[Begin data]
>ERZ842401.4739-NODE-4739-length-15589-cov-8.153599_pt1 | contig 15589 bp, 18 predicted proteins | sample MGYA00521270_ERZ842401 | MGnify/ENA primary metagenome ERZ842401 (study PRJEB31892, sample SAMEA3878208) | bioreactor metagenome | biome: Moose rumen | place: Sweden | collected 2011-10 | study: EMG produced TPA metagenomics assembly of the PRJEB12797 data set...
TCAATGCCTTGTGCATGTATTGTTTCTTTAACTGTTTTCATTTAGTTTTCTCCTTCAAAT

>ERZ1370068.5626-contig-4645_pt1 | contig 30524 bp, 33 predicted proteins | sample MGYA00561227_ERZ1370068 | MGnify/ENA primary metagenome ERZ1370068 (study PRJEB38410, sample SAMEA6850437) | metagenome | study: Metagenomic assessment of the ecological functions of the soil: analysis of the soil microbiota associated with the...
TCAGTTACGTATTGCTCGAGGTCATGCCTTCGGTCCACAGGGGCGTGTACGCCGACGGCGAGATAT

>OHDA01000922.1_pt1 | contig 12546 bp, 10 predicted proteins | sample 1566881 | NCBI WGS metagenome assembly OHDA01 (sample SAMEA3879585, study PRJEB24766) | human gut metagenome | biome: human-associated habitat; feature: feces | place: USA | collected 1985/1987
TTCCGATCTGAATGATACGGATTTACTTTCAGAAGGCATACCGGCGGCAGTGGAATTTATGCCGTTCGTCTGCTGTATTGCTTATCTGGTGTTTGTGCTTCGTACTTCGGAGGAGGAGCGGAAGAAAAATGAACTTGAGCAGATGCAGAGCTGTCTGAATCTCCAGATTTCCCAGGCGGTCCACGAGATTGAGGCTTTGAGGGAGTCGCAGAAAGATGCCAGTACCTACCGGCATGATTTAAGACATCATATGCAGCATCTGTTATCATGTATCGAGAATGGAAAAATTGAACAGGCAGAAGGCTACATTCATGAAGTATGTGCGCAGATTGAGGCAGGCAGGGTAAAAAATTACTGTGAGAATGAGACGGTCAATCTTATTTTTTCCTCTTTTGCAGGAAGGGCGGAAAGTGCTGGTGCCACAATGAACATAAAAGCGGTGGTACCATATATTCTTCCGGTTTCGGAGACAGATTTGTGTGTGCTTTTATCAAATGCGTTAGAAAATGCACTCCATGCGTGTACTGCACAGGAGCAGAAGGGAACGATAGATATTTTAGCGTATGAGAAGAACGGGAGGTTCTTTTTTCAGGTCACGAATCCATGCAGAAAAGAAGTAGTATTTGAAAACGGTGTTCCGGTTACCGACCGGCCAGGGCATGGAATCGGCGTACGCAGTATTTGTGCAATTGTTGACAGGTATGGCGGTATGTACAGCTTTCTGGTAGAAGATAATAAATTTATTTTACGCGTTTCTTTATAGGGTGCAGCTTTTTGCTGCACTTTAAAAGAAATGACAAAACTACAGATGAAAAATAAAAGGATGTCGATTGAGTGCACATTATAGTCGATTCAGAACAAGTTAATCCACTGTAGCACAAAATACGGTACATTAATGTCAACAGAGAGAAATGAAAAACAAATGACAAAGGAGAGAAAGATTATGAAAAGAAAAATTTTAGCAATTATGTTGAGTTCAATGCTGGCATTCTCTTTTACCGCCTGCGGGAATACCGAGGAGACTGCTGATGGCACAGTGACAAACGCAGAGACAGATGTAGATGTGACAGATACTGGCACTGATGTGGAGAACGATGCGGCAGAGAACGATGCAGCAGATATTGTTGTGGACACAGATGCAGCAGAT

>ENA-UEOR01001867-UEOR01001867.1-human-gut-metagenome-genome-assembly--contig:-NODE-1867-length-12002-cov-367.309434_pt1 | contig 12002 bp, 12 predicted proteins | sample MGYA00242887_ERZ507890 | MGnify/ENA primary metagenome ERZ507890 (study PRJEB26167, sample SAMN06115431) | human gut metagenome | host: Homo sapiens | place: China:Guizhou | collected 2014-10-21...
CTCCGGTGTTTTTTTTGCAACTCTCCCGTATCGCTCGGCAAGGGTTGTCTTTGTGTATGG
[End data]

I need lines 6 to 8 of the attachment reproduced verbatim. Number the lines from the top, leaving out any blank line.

TTCCGATCTGAATGATACGGATTTACTTTCAGAAGGCATACCGGCGGCAGTGGAATTTATGCCGTTCGTCTGCTGTATTGCTTATCTGGTGTTTGTGCTTCGTACTTCGGAGGAGGAGCGGAAGAAAAATGAACTTGAGCAGATGCAGAGCTGTCTGAATCTCCAGATTTCCCAGGCGGTCCACGAGATTGAGGCTTTGAGGGAGTCGCAGAAAGATGCCAGTACCTACCGGCATGATTTAAGACATCATATGCAGCATCTGTTATCATGTATCGAGAATGGAAAAATTGAACAGGCAGAAGGCTACATTCATGAAGTATGTGCGCAGATTGAGGCAGGCAGGGTAAAAAATTACTGTGAGAATGAGACGGTCAATCTTATTTTTTCCTCTTTTGCAGGAAGGGCGGAAAGTGCTGGTGCCACAATGAACATAAAAGCGGTGGTACCATATATTCTTCCGGTTTCGGAGACAGATTTGTGTGTGCTTTTATCAAATGCGTTAGAAAATGCACTCCATGCGTGTACTGCACAGGAGCAGAAGGGAACGATAGATATTTTAGCGTATGAGAAGAACGGGAGGTTCTTTTTTCAGGTCACGAATCCATGCAGAAAAGAAGTAGTATTTGAAAACGGTGTTCCGGTTACCGACCGGCCAGGGCATGGAATCGGCGTACGCAGTATTTGTGCAATTGTTGACAGGTATGGCGGTATGTACAGCTTTCTGGTAGAAGATAATAAATTTATTTTACGCGTTTCTTTATAGGGTGCAGCTTTTTGCTGCACTTTAAAAGAAATGACAAAACTACAGATGAAAAATAAAAGGATGTCGATTGAGTGCACATTATAGTCGATTCAGAACAAGTTAATCCACTGTAGCACAAAATACGGTACATTAATGTCAACAGAGAGAAATGAAAAACAAATGACAAAGGAGAGAAAGATTATGAAAAGAAAAATTTTAGCAATTATGTTGAGTTCAATGCTGGCATTCTCTTTTACCGCCTGCGGGAATACCGAGGAGACTGCTGATGGCACAGTGACAAACGCAGAGACAGATGTAGATGTGACAGATACTGGCACTGATGTGGAGAACGATGCGGCAGAGAACGATGCAGCAGATATTGTTGTGGACACAGATGCAGCAGAT

>ENA-UEOR01001867-UEOR01001867.1-human-gut-metagenome-genome-assembly--contig:-NODE-1867-length-12002-cov-367.309434_pt1 | contig 12002 bp, 12 predicted proteins | sample MGYA00242887_ERZ507890 | MGnify/ENA primary metagenome ERZ507890 (study PRJEB26167, sample SAMN06115431) | human gut metagenome | host: Homo sapiens | place: China:Guizhou | collected 2014-10-21...
CTCCGGTGTTTTTTTTGCAACTCTCCCGTATCGCTCGGCAAGGGTTGTCTTTGTGTATGG